The number one reason for treatment in patients 55 or older is pain, both acute and chronic. “Acupuncture is wonderful for treating pain,” says Dainty. “Acupuncture increases the release of endorphins, serotonin and dopamine and therefore acts as both an analgesic and antidepressant” which is important because pain can lead to depression, especially chronic pain. Different causes of pain treated with acupuncture include headache, bruising, arthritis, back pain, and sports injuries. In general, it takes more treatment sessions to help patients who have chronic pain. 


According to Dainty, acupuncture treatment is an amazing complimentary treatment for cancer. It can be used to diminish the side effects of chemotherapy, particularly nausea and vomiting. Acupuncture can help increase appetite, energy and ease pain associated with burns on the lips, tongue and mouth. Acupuncture also helps to protect the immune system, which is suppressed during chemotherapy treatments. 


Other symptoms and medical conditions treated with acupuncture may include indigestion, anxiety, depression, insomnia, high blood pressure, menopause, and sexual dysfunction. Acupuncture treatments may lessen side effects of medications or reduce or even eliminate the need for some medications. 


If you are considering acupuncture for yourself or a loved one, you will want to do your research. Make sure you find a therapist that is certified. The site Acufinder.com, can assist your search for a licensed therapist located near you. You can also consult Acufinder.com to find the state governing board to verify credentials and to check the status of their license.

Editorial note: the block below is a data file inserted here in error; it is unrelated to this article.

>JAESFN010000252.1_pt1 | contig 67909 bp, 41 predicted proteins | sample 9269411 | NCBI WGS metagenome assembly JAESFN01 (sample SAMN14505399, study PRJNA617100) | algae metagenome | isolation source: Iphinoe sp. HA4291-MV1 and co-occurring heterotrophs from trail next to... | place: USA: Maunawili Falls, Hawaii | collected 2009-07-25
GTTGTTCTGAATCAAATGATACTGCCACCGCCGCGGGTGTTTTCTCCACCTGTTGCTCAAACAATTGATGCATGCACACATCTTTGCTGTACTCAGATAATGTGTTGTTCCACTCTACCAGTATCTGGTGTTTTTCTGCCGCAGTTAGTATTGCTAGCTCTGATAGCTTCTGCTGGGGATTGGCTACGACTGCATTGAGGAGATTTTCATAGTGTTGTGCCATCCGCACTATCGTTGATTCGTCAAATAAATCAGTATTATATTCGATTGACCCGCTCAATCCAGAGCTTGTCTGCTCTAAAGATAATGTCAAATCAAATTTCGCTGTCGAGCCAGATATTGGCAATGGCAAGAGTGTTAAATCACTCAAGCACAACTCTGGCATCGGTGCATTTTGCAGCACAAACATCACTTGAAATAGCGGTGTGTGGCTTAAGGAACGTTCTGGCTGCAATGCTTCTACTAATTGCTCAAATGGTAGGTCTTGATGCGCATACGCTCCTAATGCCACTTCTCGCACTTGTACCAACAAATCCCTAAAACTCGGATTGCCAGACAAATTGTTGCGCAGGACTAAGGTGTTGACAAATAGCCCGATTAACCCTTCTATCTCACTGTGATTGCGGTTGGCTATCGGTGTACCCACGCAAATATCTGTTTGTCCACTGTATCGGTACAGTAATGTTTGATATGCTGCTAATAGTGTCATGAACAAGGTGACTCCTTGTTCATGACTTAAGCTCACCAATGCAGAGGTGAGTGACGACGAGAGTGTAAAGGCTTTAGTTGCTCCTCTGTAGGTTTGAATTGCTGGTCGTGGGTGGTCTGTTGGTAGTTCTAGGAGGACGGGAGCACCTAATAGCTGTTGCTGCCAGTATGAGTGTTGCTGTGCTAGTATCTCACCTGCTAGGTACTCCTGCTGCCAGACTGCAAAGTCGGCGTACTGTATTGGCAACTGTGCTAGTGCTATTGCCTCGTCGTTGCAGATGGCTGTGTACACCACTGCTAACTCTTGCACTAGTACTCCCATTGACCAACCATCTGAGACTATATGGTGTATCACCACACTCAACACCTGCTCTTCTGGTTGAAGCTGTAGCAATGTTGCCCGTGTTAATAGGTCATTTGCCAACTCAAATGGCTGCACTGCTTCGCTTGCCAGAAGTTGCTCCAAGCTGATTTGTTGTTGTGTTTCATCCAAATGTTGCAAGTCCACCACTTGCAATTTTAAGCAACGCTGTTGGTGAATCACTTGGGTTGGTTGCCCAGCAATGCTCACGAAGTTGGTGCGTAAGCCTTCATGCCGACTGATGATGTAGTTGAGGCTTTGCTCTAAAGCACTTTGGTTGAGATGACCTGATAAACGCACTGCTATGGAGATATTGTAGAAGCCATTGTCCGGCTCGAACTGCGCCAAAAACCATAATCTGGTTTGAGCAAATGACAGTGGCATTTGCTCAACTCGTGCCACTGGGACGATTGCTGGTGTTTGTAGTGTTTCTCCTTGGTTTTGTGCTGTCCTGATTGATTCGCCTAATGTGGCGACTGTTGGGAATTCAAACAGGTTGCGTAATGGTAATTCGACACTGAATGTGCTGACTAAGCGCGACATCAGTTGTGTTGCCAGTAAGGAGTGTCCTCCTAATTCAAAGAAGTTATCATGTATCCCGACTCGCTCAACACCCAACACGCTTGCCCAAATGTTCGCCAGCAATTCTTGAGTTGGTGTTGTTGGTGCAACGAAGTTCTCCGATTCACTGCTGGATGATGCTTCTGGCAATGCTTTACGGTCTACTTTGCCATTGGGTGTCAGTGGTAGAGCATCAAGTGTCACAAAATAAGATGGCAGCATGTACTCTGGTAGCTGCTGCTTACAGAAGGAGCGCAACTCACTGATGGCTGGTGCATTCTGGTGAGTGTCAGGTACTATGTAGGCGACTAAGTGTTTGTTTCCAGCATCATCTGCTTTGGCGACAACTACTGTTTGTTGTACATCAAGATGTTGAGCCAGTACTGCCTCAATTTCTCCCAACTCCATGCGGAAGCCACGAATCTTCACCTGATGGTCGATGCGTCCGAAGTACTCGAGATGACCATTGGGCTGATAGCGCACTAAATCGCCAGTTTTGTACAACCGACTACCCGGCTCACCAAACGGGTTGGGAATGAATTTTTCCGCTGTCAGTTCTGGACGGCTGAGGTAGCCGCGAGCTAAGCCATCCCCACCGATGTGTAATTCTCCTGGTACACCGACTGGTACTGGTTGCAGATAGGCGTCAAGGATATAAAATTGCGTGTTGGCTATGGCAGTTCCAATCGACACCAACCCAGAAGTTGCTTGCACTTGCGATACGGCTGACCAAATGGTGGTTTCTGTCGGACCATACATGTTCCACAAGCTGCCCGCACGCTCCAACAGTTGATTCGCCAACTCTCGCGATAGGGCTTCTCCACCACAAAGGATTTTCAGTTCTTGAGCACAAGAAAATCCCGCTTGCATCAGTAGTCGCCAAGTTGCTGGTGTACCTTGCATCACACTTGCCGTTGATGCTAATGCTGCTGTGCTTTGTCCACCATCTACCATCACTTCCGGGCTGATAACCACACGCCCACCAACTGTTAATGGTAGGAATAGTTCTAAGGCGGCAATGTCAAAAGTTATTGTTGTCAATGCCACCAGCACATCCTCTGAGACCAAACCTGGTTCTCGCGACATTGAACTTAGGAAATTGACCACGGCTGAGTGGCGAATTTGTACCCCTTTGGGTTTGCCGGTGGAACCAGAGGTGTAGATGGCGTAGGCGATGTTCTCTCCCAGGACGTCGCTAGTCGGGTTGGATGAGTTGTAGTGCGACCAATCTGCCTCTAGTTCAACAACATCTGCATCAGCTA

Once you decide upon an acupuncturist, you will want to discuss cost, which can vary widely. Some insurance companies will pay for acupuncture treatments. Payments range from full to partial coverage. Medicare currently does not cover acupuncture. If you use Medicare or your insurance does not pay for the treatments, check to see if your therapist offers discounted rates for multiple treatment packages or senior citizens.  Other options are treatments at community acupuncture centers or at school and colleges of acupuncture. The Yo San University of Traditional Oriental Medicine in Los Angeles, California has a specialty community center for healthy aging. Costs of treatments at these centers and schools can be as low at $30.00 and range up to $150.00, which can still be up to as much as half the amount it would cost at a private practice. Keep in mind, treatments at these centers are not private and usually take place in a ward like setting. 

 

Special thank you to Shelly Dainty, LAc, of Dainty Acupuncture in Los Angeles for lending her expertise to help with this article.  She has generously offered a list of suggested reading and additional resources to assist you in finding a licensed acupuncturist. Feel free to contact Shelly at shelly@www.daintyacupuncture.vpweb.com,or to visit her website at www.daintyacupuncture.vpweb.com. Click here for a list of recommended recommended reading.